Chemical Peels

Chemical peels are a gentle way of burning off some of sun-damage that has accumulated on the skin since childhood. The difference between the skin of your inner arm and the face is the sun damage. The permanent light tan of the facial skin along with light brown spots are your sun damage. I must add that as of 2016 it is now known that air pollutants also stimulate our pigment cells to induce generalized darkening, freckling, and mole formation. If your upper cheeks and nose harbor road-map like capillaries, whether you would need to stretch the skin to see them or not, you have earned at least moderate sun damage since your childhood. At Brentwood Dermatology, we do not offer any deep chemical peels, such as phenol peels, that depigment the skin. Our most commonly performed peels is glycolic acid. It takes about ten minutes to perform. Patients leave the office slightly pink, which lasts for a few hours maximally. The skin appears slightly dry with very thin skin-colored scattered scale for three to four days. When repeated monthly a few times, patients often hear compliments from friends and family. Glycolic acid peels help clear acne greatly.

Jessner peels are formulated to prevent inadvertent deeper peel than intended. Depending on on how many coats of the solution are applied, a superficial to medium depth chemical peel can be achieved to refresh the skin.

Trichloroacetic acid (TCA) is acidified vinegar. Acetic acid is another name for the acid in vinegar. At Brentwood Dermatology, we apply different concentrations of it to different areas, in essence, we tailor the peel to the patient's skin type and needs to achieve the optimum desired outcome. Many fair-skinned people notice that their lower lip is constantly drier than their upper lip. Guess, what? The difference between the upper and the lower lip is much more sun damage on the lower lip because it faces the sun more directly. A TCA peel undoes decades of sun damage, and helps you have normal soft lip surface.

What is the procedure of chemical peel?

Dr. Silvers examines the patient's skin, and inquires about the recent skin care products that the patient has applied. Based not the condition of the skin, and the patient's needs, a certain chemical peel treatment is planned, often times, different agents are applied to different areas of the face, and non-facial areas. The skin is cleaned and prepped. The chemical peel agents are applied to the skin with a cotton-tipped applicator, and left on until the desired endpoint is reached. Over the following days the chemically burned off skin forms a thin crust, or appears as dry skin, and sheds off. New skin skin cells repopulate the superficial skin, and it has been documented that layers below, within the dermis, the fibroblasts lay down new collagen fibers.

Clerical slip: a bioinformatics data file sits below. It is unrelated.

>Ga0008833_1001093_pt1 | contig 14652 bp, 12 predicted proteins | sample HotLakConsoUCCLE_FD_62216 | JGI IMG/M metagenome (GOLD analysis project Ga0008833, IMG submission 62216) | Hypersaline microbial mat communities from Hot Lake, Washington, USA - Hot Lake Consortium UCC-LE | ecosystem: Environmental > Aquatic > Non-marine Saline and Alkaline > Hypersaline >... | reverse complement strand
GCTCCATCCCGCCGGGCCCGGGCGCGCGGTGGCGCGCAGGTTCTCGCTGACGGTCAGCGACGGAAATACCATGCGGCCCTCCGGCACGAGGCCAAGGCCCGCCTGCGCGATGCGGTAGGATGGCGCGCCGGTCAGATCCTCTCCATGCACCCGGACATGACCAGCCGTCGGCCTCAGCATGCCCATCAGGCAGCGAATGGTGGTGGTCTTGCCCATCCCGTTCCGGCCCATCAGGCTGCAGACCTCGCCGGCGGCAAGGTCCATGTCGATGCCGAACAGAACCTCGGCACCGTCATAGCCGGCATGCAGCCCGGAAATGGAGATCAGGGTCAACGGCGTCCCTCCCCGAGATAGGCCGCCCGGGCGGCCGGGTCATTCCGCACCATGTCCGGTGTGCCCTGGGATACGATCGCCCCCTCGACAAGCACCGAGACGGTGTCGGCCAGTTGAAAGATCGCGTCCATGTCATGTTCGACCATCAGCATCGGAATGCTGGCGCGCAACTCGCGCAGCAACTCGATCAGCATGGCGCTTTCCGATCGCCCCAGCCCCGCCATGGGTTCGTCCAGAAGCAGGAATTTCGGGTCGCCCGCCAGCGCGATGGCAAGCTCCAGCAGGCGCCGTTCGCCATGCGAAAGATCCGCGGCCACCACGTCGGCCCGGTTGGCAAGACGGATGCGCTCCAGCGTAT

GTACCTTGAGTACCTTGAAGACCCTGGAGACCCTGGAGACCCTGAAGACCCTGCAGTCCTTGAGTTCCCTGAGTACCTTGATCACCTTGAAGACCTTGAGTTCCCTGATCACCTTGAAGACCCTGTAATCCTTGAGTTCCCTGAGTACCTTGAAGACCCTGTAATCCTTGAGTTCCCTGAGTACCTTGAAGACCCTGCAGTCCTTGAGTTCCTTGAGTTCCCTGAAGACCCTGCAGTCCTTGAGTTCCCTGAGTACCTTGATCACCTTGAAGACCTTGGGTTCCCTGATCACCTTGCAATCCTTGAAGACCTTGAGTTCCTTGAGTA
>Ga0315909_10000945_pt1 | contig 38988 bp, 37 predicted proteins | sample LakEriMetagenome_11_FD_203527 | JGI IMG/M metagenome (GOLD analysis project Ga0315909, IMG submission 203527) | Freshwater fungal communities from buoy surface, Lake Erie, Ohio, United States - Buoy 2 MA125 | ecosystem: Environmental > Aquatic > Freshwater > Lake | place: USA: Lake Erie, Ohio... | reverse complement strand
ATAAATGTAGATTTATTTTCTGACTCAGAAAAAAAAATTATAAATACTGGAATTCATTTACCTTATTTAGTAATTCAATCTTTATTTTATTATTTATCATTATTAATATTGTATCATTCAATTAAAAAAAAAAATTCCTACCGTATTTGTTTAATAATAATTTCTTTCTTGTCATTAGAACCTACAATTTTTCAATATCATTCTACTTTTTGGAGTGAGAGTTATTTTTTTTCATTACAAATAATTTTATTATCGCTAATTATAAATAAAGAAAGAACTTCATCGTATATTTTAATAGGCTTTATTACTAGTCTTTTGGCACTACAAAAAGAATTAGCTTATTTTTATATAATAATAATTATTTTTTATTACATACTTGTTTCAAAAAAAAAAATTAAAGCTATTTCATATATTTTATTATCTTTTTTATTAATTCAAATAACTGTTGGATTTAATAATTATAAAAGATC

Who can consider chemical peel?

Men and women who wish to restore the glowing youthful skin quality and looks. Discoloration from acne, age spots, fine lines, uneven pigmentation and rough skin on the face, neck, chest, hands, arms, shoulders and legs can be addressed.

Chemical peeling is useful in:

  • Acne
  • Skin discoloration, sun spots or diffuse darkening.
  • reducing fine lines
  • Post-inflammatory hyperpigmentation i.e. pigmentation that is left over from prior redness of he skin.
What happens after the superficial chemical peeling?

The skin appears pink right after for a short while. Then the skin becomes dries up, and looks older for one to two days. Depending on the skin condition, the chemical peel agent that was applied, and the response of the individual patient, either slight flakiness or wider crust will shed off. It is imperative not to deliberately peel off the dead skin, and only apply moisturizers, such as vaseline, and allow the skin to heal naturally. In the case of the crust that is already come off the skin, it can be clipped using a pair of scissors.

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